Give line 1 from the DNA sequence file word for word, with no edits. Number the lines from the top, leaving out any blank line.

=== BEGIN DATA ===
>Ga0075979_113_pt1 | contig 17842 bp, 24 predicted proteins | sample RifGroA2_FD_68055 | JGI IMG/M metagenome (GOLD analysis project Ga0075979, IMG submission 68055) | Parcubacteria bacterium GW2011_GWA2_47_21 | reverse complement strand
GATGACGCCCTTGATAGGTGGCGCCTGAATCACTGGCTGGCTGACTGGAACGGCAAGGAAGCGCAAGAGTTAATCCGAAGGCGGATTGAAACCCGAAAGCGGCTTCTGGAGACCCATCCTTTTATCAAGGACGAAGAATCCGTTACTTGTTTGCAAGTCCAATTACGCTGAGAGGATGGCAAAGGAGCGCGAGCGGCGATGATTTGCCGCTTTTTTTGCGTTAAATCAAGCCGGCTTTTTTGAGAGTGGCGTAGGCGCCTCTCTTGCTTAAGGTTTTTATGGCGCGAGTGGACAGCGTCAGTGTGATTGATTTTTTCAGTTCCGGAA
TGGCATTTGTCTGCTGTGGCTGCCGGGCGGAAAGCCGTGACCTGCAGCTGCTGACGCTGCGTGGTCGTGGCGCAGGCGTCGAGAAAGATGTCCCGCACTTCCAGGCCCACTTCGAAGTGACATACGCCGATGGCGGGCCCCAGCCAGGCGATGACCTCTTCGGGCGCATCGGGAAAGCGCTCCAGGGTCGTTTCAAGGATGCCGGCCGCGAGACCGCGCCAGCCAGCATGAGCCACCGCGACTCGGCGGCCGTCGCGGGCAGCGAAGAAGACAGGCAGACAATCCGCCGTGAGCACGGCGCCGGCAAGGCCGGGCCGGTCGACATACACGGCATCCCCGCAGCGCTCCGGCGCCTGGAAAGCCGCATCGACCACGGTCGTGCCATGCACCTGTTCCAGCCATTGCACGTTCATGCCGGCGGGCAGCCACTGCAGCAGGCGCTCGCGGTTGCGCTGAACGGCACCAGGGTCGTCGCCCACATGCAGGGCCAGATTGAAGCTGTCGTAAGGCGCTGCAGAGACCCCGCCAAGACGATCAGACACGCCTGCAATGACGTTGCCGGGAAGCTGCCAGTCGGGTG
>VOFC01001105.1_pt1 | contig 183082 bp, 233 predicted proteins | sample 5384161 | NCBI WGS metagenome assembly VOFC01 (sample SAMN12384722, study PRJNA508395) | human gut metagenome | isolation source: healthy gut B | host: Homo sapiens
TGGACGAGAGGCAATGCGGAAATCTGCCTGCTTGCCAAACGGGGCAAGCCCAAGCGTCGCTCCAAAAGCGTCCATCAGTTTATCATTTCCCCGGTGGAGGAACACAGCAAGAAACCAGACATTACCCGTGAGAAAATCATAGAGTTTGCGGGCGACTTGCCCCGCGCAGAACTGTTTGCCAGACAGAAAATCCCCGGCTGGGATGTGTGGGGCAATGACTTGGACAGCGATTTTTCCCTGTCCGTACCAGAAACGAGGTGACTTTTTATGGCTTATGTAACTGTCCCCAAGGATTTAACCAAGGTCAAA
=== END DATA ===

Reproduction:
>Ga0075979_113_pt1 | contig 17842 bp, 24 predicted proteins | sample RifGroA2_FD_68055 | JGI IMG/M metagenome (GOLD analysis project Ga0075979, IMG submission 68055) | Parcubacteria bacterium GW2011_GWA2_47_21 | reverse complement strand